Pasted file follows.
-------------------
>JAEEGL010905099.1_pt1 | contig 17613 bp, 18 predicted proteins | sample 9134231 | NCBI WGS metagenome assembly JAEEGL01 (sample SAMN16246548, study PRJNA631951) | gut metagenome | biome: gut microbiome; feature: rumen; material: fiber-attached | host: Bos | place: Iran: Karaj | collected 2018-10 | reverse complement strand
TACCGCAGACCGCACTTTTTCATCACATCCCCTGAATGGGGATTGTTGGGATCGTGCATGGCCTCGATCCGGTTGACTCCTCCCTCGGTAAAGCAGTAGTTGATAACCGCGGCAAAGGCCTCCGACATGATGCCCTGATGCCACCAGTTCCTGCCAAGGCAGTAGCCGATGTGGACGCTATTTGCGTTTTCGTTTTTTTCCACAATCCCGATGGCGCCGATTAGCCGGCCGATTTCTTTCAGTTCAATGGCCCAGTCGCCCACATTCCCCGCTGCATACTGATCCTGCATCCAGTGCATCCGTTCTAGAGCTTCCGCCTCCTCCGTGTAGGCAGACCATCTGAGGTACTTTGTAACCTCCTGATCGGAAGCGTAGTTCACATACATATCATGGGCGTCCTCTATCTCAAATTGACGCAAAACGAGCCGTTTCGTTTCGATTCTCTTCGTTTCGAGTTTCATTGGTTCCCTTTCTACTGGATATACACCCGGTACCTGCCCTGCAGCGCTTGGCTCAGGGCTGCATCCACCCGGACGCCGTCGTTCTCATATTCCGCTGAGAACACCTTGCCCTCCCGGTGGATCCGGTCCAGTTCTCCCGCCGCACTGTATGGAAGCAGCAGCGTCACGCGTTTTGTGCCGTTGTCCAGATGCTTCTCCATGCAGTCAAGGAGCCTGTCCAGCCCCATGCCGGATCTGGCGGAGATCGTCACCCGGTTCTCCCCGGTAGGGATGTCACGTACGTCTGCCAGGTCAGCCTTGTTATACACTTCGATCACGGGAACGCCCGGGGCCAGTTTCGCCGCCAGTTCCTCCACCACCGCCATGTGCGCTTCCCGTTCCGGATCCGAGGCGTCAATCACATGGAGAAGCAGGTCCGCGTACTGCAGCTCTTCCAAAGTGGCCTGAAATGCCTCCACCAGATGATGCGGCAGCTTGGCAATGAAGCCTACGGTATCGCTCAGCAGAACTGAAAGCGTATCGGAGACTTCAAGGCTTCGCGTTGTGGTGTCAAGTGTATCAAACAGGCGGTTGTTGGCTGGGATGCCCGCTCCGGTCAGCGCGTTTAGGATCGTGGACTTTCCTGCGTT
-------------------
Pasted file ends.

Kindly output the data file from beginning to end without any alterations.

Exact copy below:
>JAEEGL010905099.1_pt1 | contig 17613 bp, 18 predicted proteins | sample 9134231 | NCBI WGS metagenome assembly JAEEGL01 (sample SAMN16246548, study PRJNA631951) | gut metagenome | biome: gut microbiome; feature: rumen; material: fiber-attached | host: Bos | place: Iran: Karaj | collected 2018-10 | reverse complement strand
TACCGCAGACCGCACTTTTTCATCACATCCCCTGAATGGGGATTGTTGGGATCGTGCATGGCCTCGATCCGGTTGACTCCTCCCTCGGTAAAGCAGTAGTTGATAACCGCGGCAAAGGCCTCCGACATGATGCCCTGATGCCACCAGTTCCTGCCAAGGCAGTAGCCGATGTGGACGCTATTTGCGTTTTCGTTTTTTTCCACAATCCCGATGGCGCCGATTAGCCGGCCGATTTCTTTCAGTTCAATGGCCCAGTCGCCCACATTCCCCGCTGCATACTGATCCTGCATCCAGTGCATCCGTTCTAGAGCTTCCGCCTCCTCCGTGTAGGCAGACCATCTGAGGTACTTTGTAACCTCCTGATCGGAAGCGTAGTTCACATACATATCATGGGCGTCCTCTATCTCAAATTGACGCAAAACGAGCCGTTTCGTTTCGATTCTCTTCGTTTCGAGTTTCATTGGTTCCCTTTCTACTGGATATACACCCGGTACCTGCCCTGCAGCGCTTGGCTCAGGGCTGCATCCACCCGGACGCCGTCGTTCTCATATTCCGCTGAGAACACCTTGCCCTCCCGGTGGATCCGGTCCAGTTCTCCCGCCGCACTGTATGGAAGCAGCAGCGTCACGCGTTTTGTGCCGTTGTCCAGATGCTTCTCCATGCAGTCAAGGAGCCTGTCCAGCCCCATGCCGGATCTGGCGGAGATCGTCACCCGGTTCTCCCCGGTAGGGATGTCACGTACGTCTGCCAGGTCAGCCTTGTTATACACTTCGATCACGGGAACGCCCGGGGCCAGTTTCGCCGCCAGTTCCTCCACCACCGCCATGTGCGCTTCCCGTTCCGGATCCGAGGCGTCAATCACATGGAGAAGCAGGTCCGCGTACTGCAGCTCTTCCAAAGTGGCCTGAAATGCCTCCACCAGATGATGCGGCAGCTTGGCAATGAAGCCTACGGTATCGCTCAGCAGAACTGAAAGCGTATCGGAGACTTCAAGGCTTCGCGTTGTGGTGTCAAGTGTATCAAACAGGCGGTTGTTGGCTGGGATGCCCGCTCCGGTCAGCGCGTTTAGGATCGTGGACTTTCCTGCGTT